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6 The Roles of Madame Modjeska

Beth Holmgren Indiana University Press ePub

Because she sought to make her mark above all as an artist rather than as a director or a master teacher, the question of Modjeska’s lasting professional legacy remains problematic. In spite of her complaints about life on the road, Modjeska seemed primarily disposed to shine onstage. Nothing inspired her more than the prospect of an excellent new part or a starring role in a play that she might redeem through her interpretation and design. In Warsaw, she confessed envy of Rapacki’s achievement as a playwright, but in America, she mainly preoccupied herself with finding promising new plays to produce. Toward the end of her American career, Modjeska seemed sanguine about the value of her ephemeral art. When a reporter for the New York Times asked her in 1899 if “the work of the stage” was less satisfying than that of a painter or a sculptor, creators of lasting art, the actress’s response was thoughtfully positive rather than self-deprecating: “ ‘No,’ Madame Modjeska answered, ‘you do not have anything to show, but you know what you have done.’”1

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7 The Polish Modjeska

Beth Holmgren Indiana University Press ePub

Memories and Impressions begins not with Modjeska’s journey to America, but her 1890 return visit to Kraków when she was accompanied by “Miss L. B. F.” (Lu Freeman), an exuberant young American friend. The actress opens her life story with the sentimental joy of repatriation rather than the thrill of embarking for the New World. As she exits the train in Kraków and is embraced by her friends, Modjeska feels herself to be completely at home: “Faces not seen for years, faithful eyes and friendly, smiling lips, shaking of hands, words of hearty welcome,—all this fills me with joy, warms me, intoxicates me. The lapse of years spent far away from the country shrinks into nothingness; I am again with my own people as of old, and they are the same, unchanged and true! I am happy!”1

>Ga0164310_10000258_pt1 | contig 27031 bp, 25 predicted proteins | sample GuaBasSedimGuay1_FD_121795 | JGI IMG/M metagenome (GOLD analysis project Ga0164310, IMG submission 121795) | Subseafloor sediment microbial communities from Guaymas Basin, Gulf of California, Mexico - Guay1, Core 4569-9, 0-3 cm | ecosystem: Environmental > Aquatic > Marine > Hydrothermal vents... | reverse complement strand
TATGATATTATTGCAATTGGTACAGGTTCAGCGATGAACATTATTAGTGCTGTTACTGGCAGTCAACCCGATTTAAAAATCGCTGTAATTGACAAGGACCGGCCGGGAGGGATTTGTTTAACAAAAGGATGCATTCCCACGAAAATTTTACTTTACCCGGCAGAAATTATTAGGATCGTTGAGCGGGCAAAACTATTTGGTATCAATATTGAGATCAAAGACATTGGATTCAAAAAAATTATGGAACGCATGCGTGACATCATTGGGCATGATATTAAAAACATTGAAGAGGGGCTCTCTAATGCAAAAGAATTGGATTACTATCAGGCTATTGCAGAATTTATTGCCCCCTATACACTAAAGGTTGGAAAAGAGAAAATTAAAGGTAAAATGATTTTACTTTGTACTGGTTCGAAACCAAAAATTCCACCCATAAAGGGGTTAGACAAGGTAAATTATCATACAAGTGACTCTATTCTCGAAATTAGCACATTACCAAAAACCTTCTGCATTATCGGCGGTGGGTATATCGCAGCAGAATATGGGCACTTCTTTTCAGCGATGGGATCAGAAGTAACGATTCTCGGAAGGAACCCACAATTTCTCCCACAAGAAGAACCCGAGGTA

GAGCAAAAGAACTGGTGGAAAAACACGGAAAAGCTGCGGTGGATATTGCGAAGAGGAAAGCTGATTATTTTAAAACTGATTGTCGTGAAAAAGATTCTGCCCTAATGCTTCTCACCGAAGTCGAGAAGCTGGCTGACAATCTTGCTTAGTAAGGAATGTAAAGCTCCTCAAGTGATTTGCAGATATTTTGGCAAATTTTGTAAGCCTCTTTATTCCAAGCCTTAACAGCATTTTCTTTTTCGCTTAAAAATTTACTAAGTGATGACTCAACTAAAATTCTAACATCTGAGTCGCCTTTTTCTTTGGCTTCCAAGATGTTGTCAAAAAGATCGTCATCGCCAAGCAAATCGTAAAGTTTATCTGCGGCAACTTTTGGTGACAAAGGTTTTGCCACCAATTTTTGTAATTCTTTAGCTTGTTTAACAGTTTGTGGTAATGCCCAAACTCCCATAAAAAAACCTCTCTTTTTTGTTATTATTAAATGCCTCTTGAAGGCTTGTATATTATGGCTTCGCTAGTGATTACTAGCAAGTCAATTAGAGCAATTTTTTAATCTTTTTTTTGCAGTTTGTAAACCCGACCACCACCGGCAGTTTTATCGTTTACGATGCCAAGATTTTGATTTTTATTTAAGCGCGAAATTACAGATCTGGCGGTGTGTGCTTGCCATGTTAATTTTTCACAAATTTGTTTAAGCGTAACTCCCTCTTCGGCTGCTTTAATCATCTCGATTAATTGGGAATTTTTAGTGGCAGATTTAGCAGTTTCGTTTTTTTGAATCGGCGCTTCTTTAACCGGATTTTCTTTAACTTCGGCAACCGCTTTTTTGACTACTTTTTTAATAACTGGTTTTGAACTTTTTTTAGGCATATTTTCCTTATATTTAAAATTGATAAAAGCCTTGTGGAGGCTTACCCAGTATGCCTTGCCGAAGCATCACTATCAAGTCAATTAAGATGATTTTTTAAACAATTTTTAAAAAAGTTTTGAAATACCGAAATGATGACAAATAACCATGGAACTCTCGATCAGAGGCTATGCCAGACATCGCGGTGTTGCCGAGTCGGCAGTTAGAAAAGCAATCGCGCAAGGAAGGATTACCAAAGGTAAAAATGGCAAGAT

This preface, “written some years ago,” attests to Modjeska’s profound and abiding attachment to her native land. After decades performing before the American public, she reminds her readers first of her Polish roots and always parallel Polish stardom, maintained by cherished returns which shrink the years away “into nothingness.” The presence of the appreciative Miss L. B. F. explicitly obliges Modjeska to serve as local guide and interpreter. She enjoys introducing her American friend to her private Kraków—the Virgin Mary statue in which she confided as a child, the location of the house in which she was born—as well as such magnificent Polish monuments as St. Mary’s Church and the Wawel Castle, once the residence and burial place of Polish kings. Her role as guide expands as her readers accompany the reminiscing star to each of the partitions: the beautiful hills and small towns of Galicia, the Chłapowski family’s ancestral lands in the Prussian partition, the bustling metropolis of Russian-occupied Warsaw. One of her chief reasons in undertaking this publication “was the desire to acquaint the world with the great names of her homeland,” as Chłapowski explains to Gilder after her death, entreating him to retain those daunting Polish surnames in the text.2